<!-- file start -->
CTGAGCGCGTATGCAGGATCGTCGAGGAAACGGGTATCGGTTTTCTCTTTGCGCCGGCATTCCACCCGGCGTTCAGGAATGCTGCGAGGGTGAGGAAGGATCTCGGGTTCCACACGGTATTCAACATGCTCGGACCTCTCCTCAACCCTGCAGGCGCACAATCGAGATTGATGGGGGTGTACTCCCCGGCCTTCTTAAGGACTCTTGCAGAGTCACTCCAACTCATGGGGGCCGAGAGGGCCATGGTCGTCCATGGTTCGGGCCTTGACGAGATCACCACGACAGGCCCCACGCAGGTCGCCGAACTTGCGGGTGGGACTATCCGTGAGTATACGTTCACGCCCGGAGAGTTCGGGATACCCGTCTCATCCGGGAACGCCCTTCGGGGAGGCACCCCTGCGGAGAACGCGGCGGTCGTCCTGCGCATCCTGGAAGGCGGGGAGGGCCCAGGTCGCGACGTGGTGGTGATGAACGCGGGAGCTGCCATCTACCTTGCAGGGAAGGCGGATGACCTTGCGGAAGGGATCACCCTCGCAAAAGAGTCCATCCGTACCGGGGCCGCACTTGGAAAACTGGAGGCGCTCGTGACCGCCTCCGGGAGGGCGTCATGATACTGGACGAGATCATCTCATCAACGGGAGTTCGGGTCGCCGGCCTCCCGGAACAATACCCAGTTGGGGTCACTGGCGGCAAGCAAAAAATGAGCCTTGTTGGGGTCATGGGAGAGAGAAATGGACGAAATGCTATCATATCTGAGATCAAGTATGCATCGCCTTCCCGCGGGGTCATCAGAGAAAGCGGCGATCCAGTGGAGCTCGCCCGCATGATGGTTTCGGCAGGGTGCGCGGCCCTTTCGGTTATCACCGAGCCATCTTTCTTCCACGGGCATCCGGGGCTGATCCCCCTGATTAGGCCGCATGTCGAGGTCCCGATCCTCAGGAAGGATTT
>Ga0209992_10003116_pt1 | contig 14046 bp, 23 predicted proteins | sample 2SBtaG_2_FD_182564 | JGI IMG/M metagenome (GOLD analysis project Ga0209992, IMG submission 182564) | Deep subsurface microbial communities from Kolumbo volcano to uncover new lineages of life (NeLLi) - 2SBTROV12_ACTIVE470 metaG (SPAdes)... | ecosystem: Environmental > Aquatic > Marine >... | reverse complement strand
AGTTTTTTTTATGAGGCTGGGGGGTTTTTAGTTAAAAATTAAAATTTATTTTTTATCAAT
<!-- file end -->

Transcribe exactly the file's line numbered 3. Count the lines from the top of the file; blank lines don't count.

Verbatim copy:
AGTTTTTTTTATGAGGCTGGGGGGTTTTTAGTTAAAAATTAAAATTTATTTTTTATCAAT